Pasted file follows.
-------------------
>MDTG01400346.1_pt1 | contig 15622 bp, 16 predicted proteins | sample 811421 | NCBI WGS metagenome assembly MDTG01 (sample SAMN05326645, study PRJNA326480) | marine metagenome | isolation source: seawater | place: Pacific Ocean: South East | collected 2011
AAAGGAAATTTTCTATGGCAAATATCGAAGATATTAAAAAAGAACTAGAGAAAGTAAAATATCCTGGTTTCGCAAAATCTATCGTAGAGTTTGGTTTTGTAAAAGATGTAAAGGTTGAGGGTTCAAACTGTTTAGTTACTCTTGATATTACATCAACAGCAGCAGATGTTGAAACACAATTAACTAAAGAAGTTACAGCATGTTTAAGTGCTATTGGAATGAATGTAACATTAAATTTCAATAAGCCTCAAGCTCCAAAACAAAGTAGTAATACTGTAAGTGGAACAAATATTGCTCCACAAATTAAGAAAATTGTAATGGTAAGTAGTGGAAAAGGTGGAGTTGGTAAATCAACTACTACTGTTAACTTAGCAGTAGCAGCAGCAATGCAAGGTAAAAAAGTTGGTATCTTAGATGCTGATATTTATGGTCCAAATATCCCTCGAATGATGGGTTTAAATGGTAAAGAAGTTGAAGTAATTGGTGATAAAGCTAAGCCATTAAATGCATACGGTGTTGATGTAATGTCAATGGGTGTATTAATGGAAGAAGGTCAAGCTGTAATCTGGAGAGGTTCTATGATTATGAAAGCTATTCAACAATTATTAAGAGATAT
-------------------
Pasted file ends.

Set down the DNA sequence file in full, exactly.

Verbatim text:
>MDTG01400346.1_pt1 | contig 15622 bp, 16 predicted proteins | sample 811421 | NCBI WGS metagenome assembly MDTG01 (sample SAMN05326645, study PRJNA326480) | marine metagenome | isolation source: seawater | place: Pacific Ocean: South East | collected 2011
AAAGGAAATTTTCTATGGCAAATATCGAAGATATTAAAAAAGAACTAGAGAAAGTAAAATATCCTGGTTTCGCAAAATCTATCGTAGAGTTTGGTTTTGTAAAAGATGTAAAGGTTGAGGGTTCAAACTGTTTAGTTACTCTTGATATTACATCAACAGCAGCAGATGTTGAAACACAATTAACTAAAGAAGTTACAGCATGTTTAAGTGCTATTGGAATGAATGTAACATTAAATTTCAATAAGCCTCAAGCTCCAAAACAAAGTAGTAATACTGTAAGTGGAACAAATATTGCTCCACAAATTAAGAAAATTGTAATGGTAAGTAGTGGAAAAGGTGGAGTTGGTAAATCAACTACTACTGTTAACTTAGCAGTAGCAGCAGCAATGCAAGGTAAAAAAGTTGGTATCTTAGATGCTGATATTTATGGTCCAAATATCCCTCGAATGATGGGTTTAAATGGTAAAGAAGTTGAAGTAATTGGTGATAAAGCTAAGCCATTAAATGCATACGGTGTTGATGTAATGTCAATGGGTGTATTAATGGAAGAAGGTCAAGCTGTAATCTGGAGAGGTTCTATGATTATGAAAGCTATTCAACAATTATTAAGAGATAT